You never know where the next stupid, vile and horrible example of police insanity will pop up next. But we have a winner de jour: Sarasota, Florida.
SARASOTA: A homeless man spent the night in jail Sunday after police arrested him for charging his cellphone in a public picnic shelter at Gillespie Park... Unable to come up with the $500 bail for the misdemeanor, Kersey had no choice but to stay in jail.Surely, though, this is intolerable -- the man was stealing electrons after all! Surely he should be put away for a few years -- preferably in a cell without an electric outlet. Nothing less could suffice for such a crime. But wait, what is this?
In his arrest report, Frangioni wrote that he told Kersey that the "theft of city utilities will not be tolerated during this bad economy."
For those able to afford an electric car, Sarasota offers free electrical power at vehicle charging stations throughout the city, including one at City Hall.A jail cell for a few amps of cell phone current; free VOLTage (heh) for well-to-do. Not only is this ridiculous, it is also capricous:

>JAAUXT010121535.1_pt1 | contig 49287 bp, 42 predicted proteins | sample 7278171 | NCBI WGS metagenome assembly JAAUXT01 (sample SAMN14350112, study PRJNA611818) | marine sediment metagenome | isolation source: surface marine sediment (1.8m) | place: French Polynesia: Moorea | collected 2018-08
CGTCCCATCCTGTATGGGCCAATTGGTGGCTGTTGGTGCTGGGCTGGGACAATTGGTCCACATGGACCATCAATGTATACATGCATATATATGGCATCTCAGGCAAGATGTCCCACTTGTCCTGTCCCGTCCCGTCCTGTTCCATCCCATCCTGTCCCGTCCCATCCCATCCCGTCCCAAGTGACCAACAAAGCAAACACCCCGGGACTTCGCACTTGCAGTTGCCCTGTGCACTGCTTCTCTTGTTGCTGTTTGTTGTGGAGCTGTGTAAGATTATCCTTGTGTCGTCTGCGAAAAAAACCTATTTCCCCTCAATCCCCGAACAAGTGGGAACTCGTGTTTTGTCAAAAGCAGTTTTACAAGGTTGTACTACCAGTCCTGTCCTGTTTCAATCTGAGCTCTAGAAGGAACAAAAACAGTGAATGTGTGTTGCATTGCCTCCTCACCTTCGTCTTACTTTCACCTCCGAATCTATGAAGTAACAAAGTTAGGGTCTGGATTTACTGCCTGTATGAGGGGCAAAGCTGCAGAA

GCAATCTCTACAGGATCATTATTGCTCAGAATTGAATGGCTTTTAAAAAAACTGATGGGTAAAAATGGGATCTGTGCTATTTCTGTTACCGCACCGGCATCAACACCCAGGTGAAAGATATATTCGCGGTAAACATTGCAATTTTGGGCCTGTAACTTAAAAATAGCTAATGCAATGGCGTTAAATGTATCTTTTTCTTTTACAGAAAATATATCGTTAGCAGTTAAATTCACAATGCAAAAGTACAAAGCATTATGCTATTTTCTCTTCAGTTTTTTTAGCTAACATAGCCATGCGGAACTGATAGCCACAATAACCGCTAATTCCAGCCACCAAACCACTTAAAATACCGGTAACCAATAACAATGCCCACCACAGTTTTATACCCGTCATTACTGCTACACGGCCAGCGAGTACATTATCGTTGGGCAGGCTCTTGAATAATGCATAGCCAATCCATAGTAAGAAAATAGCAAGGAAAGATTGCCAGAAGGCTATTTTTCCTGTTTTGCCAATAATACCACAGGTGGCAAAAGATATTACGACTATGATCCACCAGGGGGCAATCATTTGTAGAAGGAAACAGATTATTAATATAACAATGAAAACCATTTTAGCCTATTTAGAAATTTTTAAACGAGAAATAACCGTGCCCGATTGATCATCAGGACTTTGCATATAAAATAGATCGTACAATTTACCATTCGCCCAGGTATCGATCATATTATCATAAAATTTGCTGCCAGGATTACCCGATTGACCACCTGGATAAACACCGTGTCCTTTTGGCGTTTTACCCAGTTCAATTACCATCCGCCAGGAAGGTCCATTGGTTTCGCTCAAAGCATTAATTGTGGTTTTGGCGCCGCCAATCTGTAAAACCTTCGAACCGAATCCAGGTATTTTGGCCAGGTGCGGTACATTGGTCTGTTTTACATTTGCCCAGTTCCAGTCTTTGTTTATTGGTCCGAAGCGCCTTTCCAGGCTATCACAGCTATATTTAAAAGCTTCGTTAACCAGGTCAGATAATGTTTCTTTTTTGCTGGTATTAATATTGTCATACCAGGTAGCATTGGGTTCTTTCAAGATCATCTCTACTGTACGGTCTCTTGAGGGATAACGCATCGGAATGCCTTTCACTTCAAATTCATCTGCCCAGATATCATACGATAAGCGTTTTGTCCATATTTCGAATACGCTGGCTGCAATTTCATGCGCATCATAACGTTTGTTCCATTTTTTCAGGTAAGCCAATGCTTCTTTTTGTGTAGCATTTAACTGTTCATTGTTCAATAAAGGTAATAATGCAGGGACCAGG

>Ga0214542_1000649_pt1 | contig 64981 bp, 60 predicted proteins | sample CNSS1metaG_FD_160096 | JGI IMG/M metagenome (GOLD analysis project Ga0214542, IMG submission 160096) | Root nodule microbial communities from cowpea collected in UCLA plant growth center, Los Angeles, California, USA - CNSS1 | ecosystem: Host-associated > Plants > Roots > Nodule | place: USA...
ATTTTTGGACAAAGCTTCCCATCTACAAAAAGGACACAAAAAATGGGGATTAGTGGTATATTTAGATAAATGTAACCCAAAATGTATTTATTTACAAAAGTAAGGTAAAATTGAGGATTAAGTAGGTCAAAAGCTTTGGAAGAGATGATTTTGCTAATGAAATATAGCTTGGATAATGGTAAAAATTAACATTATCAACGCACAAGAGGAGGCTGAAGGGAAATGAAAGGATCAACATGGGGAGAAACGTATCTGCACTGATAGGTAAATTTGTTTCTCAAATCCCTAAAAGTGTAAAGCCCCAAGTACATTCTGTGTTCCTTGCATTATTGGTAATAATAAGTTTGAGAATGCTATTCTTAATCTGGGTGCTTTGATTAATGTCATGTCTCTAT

Maura "Cookie" Wood relies on the outlets to charge her electric wheelchair... She lives with friends in a homeless camp... Without the ability to charge her chair,"I'd be stuck," Wood said. "They'll have to arrest me for sleeping in public, in my chair."They may not (yet) be arresting older women in wheelchairs, but they harass everyone else.
"If I sit down, they come up, ask for ID and run my name," said Fred Hall, 51, a North Carolina native. "If I spread a blanket and read a book, they arrest me for sleeping. It’s crazy. They do the weirdest things to us."Fortunately for Darren Kersey, there are still some sane judges in Florida:
Barfield, with the local ACLU, said Kersey's arrest is a "striking example of the city's war on the homeless."
Monday morning Circuit Judge Charles Williams threw the case out, saying Frangioni lacked the legal justification to make the arrest.Which does not excuse the cruelty of arresting a homeless person and dragging him or her off to jail. Think about this: would a man in a suit and tie charging his cell phone using the very same outlet have been arrested? Or would the police officer have nodded politely and gone about his rounds? You know the answer, and so do I.